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Hindley, William George (1853–1936)

by A. De Q. Robin

This article was published in Australian Dictionary of Biography, Volume 9, (MUP), 1983

William George Hindley (1853-1936), clergyman, was born on 16 March 1853 at East Retford, Nottinghamshire, England, son of John Hindley, shoemaker and later merchant, and his wife Catharine, née Hall. After a private-school education at Sheffield he began a commercial career, but in 1878 he responded to an appeal by Bishop Moorhouse for Englishmen to offer themselves for service in the Victorian bush. With his wife Sarah Jane, née Johnson, whom he had married at Sheffield on 30 March 1875, Hindley sailed for Melbourne in the Cuzco; the ship broke its shaft in the Great Australian Bight and only reached Portland with the aid of a rigged sail. After a week of elementary theology at Bishopscourt in Melbourne, Hindley went as a stipendiary lay reader to the remote mining town of Omeo in Gippsland. He held services in the Rechabite Hall, visited the gold-miners and prepared himself for ordination by further study. A year later his wife and two young children joined him.

In 1880 Hindley was made deacon by Moorhouse and sent to Milawa, where he substantially reduced the debt on the church. In 1882 he was ordained priest and appointed to the charge of St John's, Bairnsdale. During his four years there a new church was built and Hindley ministered to a parish extending over 10,000 sq. miles (25,900 km²) of eastern Victoria with the aid of three lay readers.

Hindley was appointed vicar of St Michael's, North Carlton, in 1886 but resigned two years later to become organizing secretary of the Bishop of Melbourne's Fund at the request of Bishop Goe. He assisted at Holy Trinity, East Melbourne, taking charge of the parish in 1892. Hindley was already demonstrating a capacity for financial management, but the coincidence of his work as secretary of the fund with the building boom in Melbourne gave him a solid, cautious approach to church finances in later years.

In 1895 he succeeded G. O. Vance as vicar of Holy Trinity, Kew; five years later he was appointed a canon of St Paul's Cathedral and in 1902 became archdeacon of Melbourne. He resigned the charge of Kew in 1904 in order to devote his time more fully to the archdeacon's duties, but in 1910 he became incumbent of St James Old Cathedral. Archbishop Lowther Clarke had appointed him vicar-general and chaplain to the archbishop of Melbourne in 1908. He administered the diocese from the resignation of Lowther Clarke in 1920 to the enthronement of Harrington Clare Lees as archbishop in 1921.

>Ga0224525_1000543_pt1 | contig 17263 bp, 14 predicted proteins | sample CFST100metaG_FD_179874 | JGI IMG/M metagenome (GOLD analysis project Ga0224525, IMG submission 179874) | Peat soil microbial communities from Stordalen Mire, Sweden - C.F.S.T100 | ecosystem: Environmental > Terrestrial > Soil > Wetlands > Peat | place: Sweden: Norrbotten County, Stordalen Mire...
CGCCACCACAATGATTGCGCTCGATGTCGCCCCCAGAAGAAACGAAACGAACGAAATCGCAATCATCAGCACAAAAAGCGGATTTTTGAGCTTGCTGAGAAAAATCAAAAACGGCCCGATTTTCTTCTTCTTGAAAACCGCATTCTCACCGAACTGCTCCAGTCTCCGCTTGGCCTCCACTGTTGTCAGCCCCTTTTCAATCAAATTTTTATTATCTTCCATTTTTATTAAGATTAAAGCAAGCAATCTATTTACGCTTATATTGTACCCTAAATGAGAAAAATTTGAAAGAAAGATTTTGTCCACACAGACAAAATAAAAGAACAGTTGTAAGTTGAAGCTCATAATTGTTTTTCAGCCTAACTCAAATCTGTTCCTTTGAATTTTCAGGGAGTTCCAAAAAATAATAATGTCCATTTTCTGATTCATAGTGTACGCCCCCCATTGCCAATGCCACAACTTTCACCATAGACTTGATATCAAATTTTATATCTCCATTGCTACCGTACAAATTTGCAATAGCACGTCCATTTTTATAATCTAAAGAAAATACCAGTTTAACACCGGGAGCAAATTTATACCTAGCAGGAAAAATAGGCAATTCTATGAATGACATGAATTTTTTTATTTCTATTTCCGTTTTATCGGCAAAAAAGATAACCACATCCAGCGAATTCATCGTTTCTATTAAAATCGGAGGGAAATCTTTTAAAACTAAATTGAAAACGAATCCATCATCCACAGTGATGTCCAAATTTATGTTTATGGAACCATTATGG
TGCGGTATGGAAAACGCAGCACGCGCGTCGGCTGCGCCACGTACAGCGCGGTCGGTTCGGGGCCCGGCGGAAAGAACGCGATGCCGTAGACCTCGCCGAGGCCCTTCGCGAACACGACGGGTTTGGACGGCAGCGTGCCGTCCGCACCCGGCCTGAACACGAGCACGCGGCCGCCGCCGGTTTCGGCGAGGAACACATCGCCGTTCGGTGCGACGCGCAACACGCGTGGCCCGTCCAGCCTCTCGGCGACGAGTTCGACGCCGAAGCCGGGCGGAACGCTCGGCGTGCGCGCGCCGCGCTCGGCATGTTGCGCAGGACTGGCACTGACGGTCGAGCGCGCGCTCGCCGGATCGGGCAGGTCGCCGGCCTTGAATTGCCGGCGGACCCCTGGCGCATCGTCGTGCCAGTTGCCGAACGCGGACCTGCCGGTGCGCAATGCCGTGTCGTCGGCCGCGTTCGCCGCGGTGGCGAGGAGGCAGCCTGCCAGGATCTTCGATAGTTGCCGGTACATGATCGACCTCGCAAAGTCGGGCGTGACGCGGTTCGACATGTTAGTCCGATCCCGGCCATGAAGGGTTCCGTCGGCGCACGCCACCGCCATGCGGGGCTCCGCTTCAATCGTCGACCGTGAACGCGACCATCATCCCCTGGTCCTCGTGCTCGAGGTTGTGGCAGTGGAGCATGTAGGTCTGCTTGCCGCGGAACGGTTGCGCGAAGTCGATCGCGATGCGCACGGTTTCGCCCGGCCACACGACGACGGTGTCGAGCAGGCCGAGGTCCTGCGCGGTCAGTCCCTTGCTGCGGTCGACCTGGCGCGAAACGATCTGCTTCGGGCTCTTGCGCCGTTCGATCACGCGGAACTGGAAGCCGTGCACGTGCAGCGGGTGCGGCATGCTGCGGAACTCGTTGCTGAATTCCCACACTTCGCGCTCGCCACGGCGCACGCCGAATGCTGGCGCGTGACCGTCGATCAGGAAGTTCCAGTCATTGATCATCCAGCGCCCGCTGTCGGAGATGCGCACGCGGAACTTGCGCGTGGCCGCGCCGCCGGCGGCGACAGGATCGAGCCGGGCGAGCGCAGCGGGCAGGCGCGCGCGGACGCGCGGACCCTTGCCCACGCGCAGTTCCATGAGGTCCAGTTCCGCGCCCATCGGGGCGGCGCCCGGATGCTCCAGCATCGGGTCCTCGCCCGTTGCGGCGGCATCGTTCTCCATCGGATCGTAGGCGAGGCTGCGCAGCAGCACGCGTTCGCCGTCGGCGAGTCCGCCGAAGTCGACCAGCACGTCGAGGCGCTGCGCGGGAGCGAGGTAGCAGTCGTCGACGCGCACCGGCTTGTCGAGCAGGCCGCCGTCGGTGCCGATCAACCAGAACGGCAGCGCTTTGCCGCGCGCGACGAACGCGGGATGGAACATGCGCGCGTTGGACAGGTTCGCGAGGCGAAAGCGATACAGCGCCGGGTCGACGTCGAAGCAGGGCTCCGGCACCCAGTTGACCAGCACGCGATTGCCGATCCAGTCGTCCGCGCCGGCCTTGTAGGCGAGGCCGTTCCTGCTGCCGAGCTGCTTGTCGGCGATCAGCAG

One of the most influential figures in the history of the diocese, Hindley was chiefly responsible for the legislation which subdivided the Melbourne diocese in 1903 and created the dioceses of Bendigo, Gippsland and Wangaratta, and for the establishment of the Clergy Provident Fund in 1917. He was also a guiding hand in founding a number of Church of England schools. He was co-editor and later chief-of-staff of the Church of England Messenger from 1899 to 1918. Affable in manner, he had a quiet sense of humour, and his epigrammatic sayings punctuated his speeches and sermons. His chief ability lay in his capacity to sum up men and policies accurately and he had the acumen to put policies into practice. In 1927 he resigned to live at Mount Eliza. His wife died in 1932. Hindley died on 18 May 1936 and was buried in Boroondara cemetery, Kew. Of their ten children, five daughters and a son survived him. A portrait by W. B. McInnes is in the chapter house of St Paul's Cathedral, Melbourne.

Select Bibliography

  • A. E. Clark, The Church of our Fathers (Melb, 1947)
  • Church of England Messenger (Victoria), 22 May 1936
  • Weekly Times (Melbourne), 13 Oct 1900, 1 Dec 1906
  • Table Talk (Melbourne), 4 Oct 1895, 19 Apr 1928
  • Argus (Melbourne), 19 May 1936.

Citation details

A. De Q. Robin, 'Hindley, William George (1853–1936)', Australian Dictionary of Biography, National Centre of Biography, Australian National University, http://adb.anu.edu.au/biography/hindley-william-george-6679/text11517, published first in hardcopy 1983, accessed online 15 November 2018.

This article was first published in hardcopy in Australian Dictionary of Biography, Volume 9, (MUP), 1983

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